How to Make Better Decisions

How to Make Better Decisions: Learning From My Own Mistakes

We all make decisions every single day, from the moment we wake up to the time we go to sleep. Some are small and inconsequential, like what to have for breakfast, while others have the potential to shape the course of our lives, like accepting a new job offer or moving to a new city.​ The quality of our decisions directly impacts the quality of our lives. Over the past few years, I’ve become increasingly aware of how my own decision-making process could be improved.​ I’ve made my fair share of impulsive choices and regretful calls, but through these experiences, I’ve learned some valuable lessons about making better decisions.​

1.​ Slow Down and Define the Problem

One of the biggest mistakes I used to make was rushing into decisions without fully understanding the problem I was trying to solve.​ I’d jump to conclusions, often based on incomplete information or emotional reactions.​ This often led me down the wrong path.​

I vividly remember one instance when I impulsively booked a vacation package deal based solely on the alluring pictures and discounted price.​ I didn’t stop to consider if the destination truly interested me, or if the travel dates aligned with my schedule.​ The result?​ A trip I didn’t enjoy nearly as much as I should have, and a dent in my bank account.​

Now, I’m making a conscious effort to slow down my decision-making process.​ Before making any decision, I ask myself:

  • What is the actual problem I’m trying to solve?​
  • What information do I need to gather before making a choice?
  • What are the potential consequences of each option?​

Taking the time to clearly define the problem and gather all the necessary information helps me make more informed and rational decisions.​

2.​ Challenge My Assumptions and Seek Diverse Perspectives

We all have our own biases and assumptions that can cloud our judgment.​ I’ve learned that it’s crucial to challenge my own assumptions and seek out diverse perspectives to make well-rounded decisions.​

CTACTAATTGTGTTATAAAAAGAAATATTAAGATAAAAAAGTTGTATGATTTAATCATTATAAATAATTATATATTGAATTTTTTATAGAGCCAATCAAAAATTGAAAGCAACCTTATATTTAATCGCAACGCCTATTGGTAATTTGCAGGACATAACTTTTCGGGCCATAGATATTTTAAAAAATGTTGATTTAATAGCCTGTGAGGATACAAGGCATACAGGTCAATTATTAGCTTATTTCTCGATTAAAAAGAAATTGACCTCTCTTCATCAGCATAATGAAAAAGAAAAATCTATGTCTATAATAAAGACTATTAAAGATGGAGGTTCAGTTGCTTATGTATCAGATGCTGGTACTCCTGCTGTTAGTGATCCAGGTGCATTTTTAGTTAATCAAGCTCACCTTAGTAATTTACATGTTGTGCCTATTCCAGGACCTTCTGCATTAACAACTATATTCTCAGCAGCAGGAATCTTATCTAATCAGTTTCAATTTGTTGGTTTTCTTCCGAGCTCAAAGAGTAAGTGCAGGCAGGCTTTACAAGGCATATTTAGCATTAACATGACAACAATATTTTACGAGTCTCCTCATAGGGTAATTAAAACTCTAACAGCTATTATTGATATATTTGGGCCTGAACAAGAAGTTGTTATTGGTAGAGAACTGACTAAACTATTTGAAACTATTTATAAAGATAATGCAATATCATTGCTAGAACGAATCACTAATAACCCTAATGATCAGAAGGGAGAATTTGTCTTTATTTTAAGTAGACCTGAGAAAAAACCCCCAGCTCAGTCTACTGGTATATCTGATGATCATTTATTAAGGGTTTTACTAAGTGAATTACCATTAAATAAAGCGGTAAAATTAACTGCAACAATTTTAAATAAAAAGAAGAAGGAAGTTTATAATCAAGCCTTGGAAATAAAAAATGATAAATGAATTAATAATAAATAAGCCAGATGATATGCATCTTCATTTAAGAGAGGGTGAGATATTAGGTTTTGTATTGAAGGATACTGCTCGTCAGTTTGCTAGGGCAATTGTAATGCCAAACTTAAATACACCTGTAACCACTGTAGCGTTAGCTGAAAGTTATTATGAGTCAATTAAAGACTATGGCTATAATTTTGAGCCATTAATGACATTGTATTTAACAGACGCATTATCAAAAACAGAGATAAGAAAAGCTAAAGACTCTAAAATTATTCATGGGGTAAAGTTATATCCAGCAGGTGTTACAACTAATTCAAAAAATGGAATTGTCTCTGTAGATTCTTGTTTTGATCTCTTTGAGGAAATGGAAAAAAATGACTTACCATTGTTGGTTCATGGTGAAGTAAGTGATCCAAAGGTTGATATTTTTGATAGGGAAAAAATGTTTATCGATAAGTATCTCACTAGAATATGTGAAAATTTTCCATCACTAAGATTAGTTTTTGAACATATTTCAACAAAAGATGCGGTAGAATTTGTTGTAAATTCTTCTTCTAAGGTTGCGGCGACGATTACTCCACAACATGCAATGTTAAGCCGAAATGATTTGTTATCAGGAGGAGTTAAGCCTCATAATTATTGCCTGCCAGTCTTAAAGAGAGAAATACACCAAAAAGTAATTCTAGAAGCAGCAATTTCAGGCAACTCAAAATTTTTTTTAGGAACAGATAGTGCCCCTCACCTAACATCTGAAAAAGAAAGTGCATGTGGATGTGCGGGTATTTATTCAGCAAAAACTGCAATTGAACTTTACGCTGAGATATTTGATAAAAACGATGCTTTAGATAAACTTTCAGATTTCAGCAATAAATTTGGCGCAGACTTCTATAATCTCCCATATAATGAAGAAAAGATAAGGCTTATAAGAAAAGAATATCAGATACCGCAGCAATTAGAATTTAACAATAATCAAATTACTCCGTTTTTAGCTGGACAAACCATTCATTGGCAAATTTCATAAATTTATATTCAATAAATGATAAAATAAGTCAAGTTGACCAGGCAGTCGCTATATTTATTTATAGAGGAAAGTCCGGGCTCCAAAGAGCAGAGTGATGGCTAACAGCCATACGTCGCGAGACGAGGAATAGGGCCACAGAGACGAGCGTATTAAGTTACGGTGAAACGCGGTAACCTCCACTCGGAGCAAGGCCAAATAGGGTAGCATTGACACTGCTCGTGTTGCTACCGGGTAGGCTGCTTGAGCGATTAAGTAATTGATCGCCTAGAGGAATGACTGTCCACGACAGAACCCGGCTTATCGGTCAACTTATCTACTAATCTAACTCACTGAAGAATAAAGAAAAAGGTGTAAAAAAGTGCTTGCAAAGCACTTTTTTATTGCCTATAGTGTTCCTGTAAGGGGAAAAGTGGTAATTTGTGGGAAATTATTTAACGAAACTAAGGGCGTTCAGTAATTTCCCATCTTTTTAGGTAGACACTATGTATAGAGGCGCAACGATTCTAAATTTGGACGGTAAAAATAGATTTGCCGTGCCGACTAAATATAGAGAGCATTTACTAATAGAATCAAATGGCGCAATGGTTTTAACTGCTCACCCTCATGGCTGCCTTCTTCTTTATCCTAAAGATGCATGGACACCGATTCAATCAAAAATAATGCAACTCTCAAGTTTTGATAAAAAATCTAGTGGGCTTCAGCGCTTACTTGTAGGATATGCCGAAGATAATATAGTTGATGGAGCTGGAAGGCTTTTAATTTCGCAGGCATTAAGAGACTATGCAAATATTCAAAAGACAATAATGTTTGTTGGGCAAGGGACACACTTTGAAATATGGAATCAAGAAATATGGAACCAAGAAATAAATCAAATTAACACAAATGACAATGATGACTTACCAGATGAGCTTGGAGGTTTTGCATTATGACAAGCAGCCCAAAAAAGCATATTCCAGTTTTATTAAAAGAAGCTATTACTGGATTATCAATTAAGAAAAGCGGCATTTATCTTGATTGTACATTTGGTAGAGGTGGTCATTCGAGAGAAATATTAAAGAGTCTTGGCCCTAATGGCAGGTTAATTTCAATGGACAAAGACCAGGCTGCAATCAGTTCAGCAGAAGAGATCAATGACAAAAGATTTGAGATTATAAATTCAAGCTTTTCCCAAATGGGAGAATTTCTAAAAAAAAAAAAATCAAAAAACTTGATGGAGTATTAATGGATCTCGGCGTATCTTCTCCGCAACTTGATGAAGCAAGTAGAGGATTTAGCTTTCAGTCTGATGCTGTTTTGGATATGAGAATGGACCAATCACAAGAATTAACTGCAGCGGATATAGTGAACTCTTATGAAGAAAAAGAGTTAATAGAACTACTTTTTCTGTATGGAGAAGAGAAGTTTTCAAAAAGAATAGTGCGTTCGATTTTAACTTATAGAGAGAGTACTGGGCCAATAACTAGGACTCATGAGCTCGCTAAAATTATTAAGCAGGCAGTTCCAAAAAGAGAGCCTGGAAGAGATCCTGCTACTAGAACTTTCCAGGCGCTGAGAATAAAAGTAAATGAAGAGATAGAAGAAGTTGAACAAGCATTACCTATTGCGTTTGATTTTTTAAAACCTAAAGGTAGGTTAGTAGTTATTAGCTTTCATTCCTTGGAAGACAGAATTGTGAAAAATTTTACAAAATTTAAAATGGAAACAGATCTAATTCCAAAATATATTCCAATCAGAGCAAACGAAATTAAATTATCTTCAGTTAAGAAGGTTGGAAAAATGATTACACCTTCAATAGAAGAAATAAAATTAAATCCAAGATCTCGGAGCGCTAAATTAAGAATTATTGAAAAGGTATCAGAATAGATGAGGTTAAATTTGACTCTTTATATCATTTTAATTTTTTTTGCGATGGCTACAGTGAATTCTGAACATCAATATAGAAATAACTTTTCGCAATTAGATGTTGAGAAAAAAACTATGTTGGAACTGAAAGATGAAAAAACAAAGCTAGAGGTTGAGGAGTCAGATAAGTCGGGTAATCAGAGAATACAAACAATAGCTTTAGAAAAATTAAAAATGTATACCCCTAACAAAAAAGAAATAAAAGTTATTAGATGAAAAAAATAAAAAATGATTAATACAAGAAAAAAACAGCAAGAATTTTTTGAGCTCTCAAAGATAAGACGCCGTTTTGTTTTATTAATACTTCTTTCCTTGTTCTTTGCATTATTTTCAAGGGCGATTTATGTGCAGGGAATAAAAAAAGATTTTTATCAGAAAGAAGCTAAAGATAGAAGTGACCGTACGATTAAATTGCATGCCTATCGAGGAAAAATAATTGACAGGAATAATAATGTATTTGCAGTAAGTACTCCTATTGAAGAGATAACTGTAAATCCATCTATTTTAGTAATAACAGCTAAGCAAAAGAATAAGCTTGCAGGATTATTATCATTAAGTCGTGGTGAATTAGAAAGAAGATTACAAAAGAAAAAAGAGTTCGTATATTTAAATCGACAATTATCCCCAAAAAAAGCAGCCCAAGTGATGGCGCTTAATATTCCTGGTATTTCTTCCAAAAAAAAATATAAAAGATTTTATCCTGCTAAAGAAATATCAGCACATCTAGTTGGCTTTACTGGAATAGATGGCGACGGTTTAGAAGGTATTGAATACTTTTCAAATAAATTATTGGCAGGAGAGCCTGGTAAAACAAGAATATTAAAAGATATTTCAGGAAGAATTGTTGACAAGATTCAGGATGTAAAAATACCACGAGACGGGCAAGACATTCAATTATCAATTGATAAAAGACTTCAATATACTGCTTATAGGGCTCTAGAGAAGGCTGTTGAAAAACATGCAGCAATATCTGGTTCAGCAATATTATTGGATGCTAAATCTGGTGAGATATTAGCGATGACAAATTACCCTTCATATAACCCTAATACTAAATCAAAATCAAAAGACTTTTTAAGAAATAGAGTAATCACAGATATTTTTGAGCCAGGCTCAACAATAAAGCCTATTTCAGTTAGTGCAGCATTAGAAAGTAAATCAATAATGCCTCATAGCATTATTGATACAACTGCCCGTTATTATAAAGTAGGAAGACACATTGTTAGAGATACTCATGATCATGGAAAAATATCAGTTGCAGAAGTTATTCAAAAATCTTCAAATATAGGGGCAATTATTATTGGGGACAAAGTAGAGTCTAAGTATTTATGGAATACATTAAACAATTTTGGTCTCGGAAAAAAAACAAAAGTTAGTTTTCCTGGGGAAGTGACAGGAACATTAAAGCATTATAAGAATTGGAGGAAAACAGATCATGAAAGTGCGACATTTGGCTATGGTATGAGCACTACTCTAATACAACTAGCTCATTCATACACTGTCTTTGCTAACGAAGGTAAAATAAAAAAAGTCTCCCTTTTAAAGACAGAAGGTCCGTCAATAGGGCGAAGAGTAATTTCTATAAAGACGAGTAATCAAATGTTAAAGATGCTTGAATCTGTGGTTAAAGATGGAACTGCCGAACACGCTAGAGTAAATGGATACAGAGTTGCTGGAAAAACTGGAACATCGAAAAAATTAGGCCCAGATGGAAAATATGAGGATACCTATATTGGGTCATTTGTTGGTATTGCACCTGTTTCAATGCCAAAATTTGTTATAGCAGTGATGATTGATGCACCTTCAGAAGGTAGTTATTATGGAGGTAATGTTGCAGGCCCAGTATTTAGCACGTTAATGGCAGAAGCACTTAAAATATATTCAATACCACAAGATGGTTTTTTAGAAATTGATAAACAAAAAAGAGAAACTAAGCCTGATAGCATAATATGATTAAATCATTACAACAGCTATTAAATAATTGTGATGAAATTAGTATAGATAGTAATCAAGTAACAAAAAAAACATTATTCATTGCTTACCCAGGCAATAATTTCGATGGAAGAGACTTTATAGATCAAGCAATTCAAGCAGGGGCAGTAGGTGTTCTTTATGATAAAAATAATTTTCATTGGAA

I used to be very quick to dismiss opinions that differed from my own.​ However, I’ve come to realize that surrounding myself with people who think differently is incredibly valuable.​

Recently, I was faced with a difficult decision regarding a career opportunity. I was leaning heavily towards one option, but I decided to seek advice from a mentor who had a very different perspective on work-life balance. Their insights challenged my assumptions and helped me see the situation from a fresh angle.​ I ended up making a different choice than I initially intended, and I couldn’t be happier with how it turned out.​

3.​ Embrace the Power of Writing It Down

This might sound simple, but I can’t stress enough how helpful it is to write things down when making decisions. Whether it’s creating a pros and cons list, mapping out different scenarios, or simply jotting down my thoughts, the act of putting pen to paper (or fingers to keyboard) brings clarity and structure to my thoughts.​

I’ve started keeping a decision journal, where I document important decisions I’m facing, the factors I’m considering, and the ultimate choice I make.​ This not only helps me track my decision-making process over time, but it also allows me to reflect on past decisions and learn from my mistakes.​

4.​ Accept That Not Every Decision Will Be Perfect

Here’s the hard truth: no matter how much effort we put into making well-informed decisions, there’s always a chance things won’t go exactly as planned. I’ve learned to accept that uncertainty is a part of life and to be comfortable with the fact that not every decision will be perfect.​

Instead of dwelling on the “what ifs” or letting the fear of making the wrong choice paralyze me, I’m focusing on making the best decision I can with the information I have at the time.​ I’m also learning to be more adaptable and adjust my course as needed.​

5.​ Trust My Intuition (But Don’t Let It Rule Me)

Our gut feelings can be powerful indicators, but it’s important to strike a balance between intuition and logic.​ I’ve been working on developing a stronger sense of self-awareness to recognize when my intuition is based on solid ground and when it might be influenced by unconscious biases or fears.

If something feels off about a decision, even if I can’t quite put my finger on it, I’ve learned to pause and explore those feelings further.​ Often, my intuition is trying to tell me something important that my logical mind might be overlooking.​


Making better decisions is a journey, not a destination.​ It’s a skill that requires continuous practice, self-reflection, and a willingness to learn from our mistakes. By slowing down, challenging my assumptions, seeking diverse perspectives, embracing the power of writing, accepting imperfection, and trusting my intuition, I’m striving to make more thoughtful, deliberate choices that lead to a more fulfilling and meaningful life.​

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